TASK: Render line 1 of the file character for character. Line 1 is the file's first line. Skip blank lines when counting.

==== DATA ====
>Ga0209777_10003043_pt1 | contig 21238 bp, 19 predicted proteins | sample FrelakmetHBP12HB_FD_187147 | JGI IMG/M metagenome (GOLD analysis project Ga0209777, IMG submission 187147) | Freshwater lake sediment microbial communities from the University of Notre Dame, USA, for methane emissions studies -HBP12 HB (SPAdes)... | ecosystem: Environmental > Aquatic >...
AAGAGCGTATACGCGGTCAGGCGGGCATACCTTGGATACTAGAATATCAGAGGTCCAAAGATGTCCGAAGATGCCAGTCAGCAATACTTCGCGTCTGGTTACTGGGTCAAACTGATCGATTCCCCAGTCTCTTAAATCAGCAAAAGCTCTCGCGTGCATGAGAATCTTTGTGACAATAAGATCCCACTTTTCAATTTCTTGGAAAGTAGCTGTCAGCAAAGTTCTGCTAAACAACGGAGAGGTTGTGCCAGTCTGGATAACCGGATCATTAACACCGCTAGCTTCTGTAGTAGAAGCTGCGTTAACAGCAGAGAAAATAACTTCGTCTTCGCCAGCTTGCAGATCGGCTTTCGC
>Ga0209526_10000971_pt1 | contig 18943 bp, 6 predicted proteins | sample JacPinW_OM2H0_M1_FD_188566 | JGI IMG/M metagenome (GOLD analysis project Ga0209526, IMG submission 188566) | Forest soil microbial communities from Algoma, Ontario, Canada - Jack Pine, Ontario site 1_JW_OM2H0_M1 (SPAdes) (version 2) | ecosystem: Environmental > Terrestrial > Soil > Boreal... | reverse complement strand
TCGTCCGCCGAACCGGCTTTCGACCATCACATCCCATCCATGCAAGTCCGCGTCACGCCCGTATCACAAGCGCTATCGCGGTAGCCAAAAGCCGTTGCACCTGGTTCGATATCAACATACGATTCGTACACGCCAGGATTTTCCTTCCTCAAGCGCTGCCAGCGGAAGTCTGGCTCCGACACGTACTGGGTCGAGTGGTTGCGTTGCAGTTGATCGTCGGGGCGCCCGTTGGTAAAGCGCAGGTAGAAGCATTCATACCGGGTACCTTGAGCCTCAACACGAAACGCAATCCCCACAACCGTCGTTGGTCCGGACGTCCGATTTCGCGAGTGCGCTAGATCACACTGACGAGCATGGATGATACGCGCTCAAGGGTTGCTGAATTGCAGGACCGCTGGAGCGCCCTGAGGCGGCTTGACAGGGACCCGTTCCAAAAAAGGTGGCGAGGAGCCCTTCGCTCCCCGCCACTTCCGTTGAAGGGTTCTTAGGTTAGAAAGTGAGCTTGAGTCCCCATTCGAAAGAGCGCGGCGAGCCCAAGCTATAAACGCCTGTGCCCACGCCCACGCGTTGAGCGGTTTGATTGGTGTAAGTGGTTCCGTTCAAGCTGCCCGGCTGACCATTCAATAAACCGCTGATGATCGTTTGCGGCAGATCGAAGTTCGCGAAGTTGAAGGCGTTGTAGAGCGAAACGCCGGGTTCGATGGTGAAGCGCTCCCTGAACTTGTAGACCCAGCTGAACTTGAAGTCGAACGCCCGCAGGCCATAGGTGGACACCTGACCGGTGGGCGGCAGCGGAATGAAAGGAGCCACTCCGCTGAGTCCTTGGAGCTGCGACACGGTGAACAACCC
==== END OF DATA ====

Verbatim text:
>Ga0209777_10003043_pt1 | contig 21238 bp, 19 predicted proteins | sample FrelakmetHBP12HB_FD_187147 | JGI IMG/M metagenome (GOLD analysis project Ga0209777, IMG submission 187147) | Freshwater lake sediment microbial communities from the University of Notre Dame, USA, for methane emissions studies -HBP12 HB (SPAdes)... | ecosystem: Environmental > Aquatic >...